“The starters don’t forget how to play basketball,” head coach Dwane Casey said. “There’s a million different ways to skin a cat. We’ve got to be the best Toronto Raptors team we can be. Offensively, there’s a niche we have to find, keep moving the ball, and most of all what I liked was our defensive intensity.”

It was a great step forward for that group, though it was somewhat of a Pyrrhic victory. Jonas Valanciunas had a solid first half but sprained his left ankle late in the second quarter and was undergoing an MRI Saturday night. That potential absence looms large with a tough stretch ahead, but even in that negative there was a 7-foot, bushy-haired silver lining, as Lucas Nogueira started the second half and turned in 16 terrific minutes, scoring 10 points with nine rebounds, two blocks, and two steals. It’s a credit to the mercurial Brazilian that he kept himself ready and stepped in to provide a major energetic boost and his usual conspicuous lob threat.

“Lucas on any other team would be your backup,” Casey said. “We don’t want to lose anybody but it’s good to have the luxury – and it is a luxury – to have three quality centres the way we have with Lucas and Jakob.”

That another young player stepped up already is hardly surprising, and has largely been the story early on. For as good as the starters were, the bench was solid again, though the five-man all-bench group was outscored slightly. Jakob Poeltl had one of his best offensive games as a pro, feasting off of dump-offs thanks to his smart positioning after screens and a few nice dishes from rookie OG Anunoby and former college teammate Delon Wright.

Wright may be a lede that’s getting buried here, as the third-year point guard was magnificent once again. He scored 14 points in 31 minutes, grabbing five rebounds, blocking two shots, and posting a plus-23 mark. The assist total looks a little low in part because Fred VanVleet handled the ball a bit more – Wright went 1-of-6 as a spot-up 3-point shooter, finally seeing an attempt drop late – and because the Raptors as a team shot just 13-of-44 from outside. It should not confuse the impact Wright had and the mastery with which he’s leading the second unit, particularly when a starter hangs around to help ease the scoring burden. Every move Wright makes is done with a purpose – a head fake to feint a defender into leaning one way or being a beat slow to close out to a different shooter, a hesitation dribble to confuse that he’s rejecting a screen, a shoulder tilt to protect and burst through when a defender is a step out of Wright’s jazzy beat.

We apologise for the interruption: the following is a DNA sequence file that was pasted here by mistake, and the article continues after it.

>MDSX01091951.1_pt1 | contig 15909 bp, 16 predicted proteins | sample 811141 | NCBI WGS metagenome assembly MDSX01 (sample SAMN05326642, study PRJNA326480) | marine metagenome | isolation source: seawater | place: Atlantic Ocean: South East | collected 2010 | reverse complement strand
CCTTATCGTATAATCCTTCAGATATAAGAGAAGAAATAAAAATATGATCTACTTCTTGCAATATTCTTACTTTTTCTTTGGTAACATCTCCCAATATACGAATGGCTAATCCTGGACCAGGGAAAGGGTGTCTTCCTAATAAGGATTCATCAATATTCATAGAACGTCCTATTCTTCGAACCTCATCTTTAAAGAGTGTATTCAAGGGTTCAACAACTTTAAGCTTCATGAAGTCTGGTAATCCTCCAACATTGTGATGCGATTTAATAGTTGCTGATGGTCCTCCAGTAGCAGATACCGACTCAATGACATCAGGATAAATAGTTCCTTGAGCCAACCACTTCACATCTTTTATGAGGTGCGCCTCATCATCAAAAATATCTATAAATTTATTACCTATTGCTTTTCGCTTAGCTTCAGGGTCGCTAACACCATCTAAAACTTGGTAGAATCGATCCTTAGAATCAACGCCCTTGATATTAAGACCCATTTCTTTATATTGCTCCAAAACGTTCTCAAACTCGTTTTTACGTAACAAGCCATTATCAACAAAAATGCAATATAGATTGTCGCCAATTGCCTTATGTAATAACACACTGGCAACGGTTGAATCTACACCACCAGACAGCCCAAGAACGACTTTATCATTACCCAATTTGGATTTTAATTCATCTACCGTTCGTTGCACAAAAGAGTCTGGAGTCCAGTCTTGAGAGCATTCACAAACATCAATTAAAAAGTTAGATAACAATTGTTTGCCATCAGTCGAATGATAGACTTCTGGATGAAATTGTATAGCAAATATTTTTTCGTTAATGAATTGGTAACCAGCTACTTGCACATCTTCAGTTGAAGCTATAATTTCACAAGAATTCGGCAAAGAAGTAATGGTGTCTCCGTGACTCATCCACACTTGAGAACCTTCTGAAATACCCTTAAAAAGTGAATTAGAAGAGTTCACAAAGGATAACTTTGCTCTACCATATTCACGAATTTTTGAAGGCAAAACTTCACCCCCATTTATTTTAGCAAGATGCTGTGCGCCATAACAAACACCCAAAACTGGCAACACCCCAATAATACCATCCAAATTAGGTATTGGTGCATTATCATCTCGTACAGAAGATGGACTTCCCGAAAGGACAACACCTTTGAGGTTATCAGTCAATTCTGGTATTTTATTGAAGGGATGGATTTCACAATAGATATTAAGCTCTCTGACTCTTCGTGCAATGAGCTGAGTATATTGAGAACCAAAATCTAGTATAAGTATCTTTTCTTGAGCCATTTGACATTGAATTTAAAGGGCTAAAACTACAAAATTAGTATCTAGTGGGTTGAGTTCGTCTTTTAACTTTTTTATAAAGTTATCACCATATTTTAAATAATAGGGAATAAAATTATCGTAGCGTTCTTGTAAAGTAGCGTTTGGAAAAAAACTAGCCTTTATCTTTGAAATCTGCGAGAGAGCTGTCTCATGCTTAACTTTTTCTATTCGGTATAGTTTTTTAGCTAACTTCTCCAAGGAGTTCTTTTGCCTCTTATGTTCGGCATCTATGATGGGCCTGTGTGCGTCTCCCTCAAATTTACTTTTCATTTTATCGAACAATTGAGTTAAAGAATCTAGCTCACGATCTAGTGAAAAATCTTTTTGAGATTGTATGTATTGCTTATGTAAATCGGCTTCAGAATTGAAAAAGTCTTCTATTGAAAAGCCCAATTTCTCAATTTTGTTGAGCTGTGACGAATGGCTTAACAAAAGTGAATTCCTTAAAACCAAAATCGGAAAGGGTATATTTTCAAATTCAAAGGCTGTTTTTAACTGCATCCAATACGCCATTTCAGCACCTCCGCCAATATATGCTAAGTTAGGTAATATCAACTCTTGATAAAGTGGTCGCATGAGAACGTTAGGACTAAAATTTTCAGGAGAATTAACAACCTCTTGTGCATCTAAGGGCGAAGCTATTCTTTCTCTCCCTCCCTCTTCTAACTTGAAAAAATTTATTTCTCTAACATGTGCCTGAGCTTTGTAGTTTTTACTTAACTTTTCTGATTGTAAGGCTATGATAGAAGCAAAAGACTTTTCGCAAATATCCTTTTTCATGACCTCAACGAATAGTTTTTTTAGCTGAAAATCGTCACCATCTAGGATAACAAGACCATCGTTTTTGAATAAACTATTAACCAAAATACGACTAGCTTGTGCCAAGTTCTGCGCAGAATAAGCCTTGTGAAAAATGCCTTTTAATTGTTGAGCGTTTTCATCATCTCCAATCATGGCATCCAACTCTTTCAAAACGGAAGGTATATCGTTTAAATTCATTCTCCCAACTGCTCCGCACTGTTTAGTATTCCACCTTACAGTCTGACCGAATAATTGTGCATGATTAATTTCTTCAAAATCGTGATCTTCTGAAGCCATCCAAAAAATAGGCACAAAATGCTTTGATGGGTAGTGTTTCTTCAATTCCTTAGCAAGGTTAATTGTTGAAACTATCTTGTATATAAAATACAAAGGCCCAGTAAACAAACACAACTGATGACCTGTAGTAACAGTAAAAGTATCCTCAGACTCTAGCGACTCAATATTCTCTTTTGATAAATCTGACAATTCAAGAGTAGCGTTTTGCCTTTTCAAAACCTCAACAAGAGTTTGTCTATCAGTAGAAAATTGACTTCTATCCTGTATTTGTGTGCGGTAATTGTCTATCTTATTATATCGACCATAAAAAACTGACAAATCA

“That second unit is unbelievable, man,” Lowry said. “Those young kids are unbelievable and we need them to do this every night.”

The Raptors may not need it from them every night. Not when they’re winning 34-point games that give Bruno Caboclo six minutes of run to work through some mistakes and actually make a few positive plays by the final buzzer. Things get much tougher now with a six-game trip against elite competition, though, and since the Raptors are not by any means a finished product on the offensive end at this point, the production from their depth is remarkably convenient. It’s helped them take care of business in decisive fashion on what’s amounted to a runway home-stand.

“We had two young teams in here and we basically did what we were supposed to do,” Casey said.

You could have guessed just flipping the game on briefly in the fourth quarter.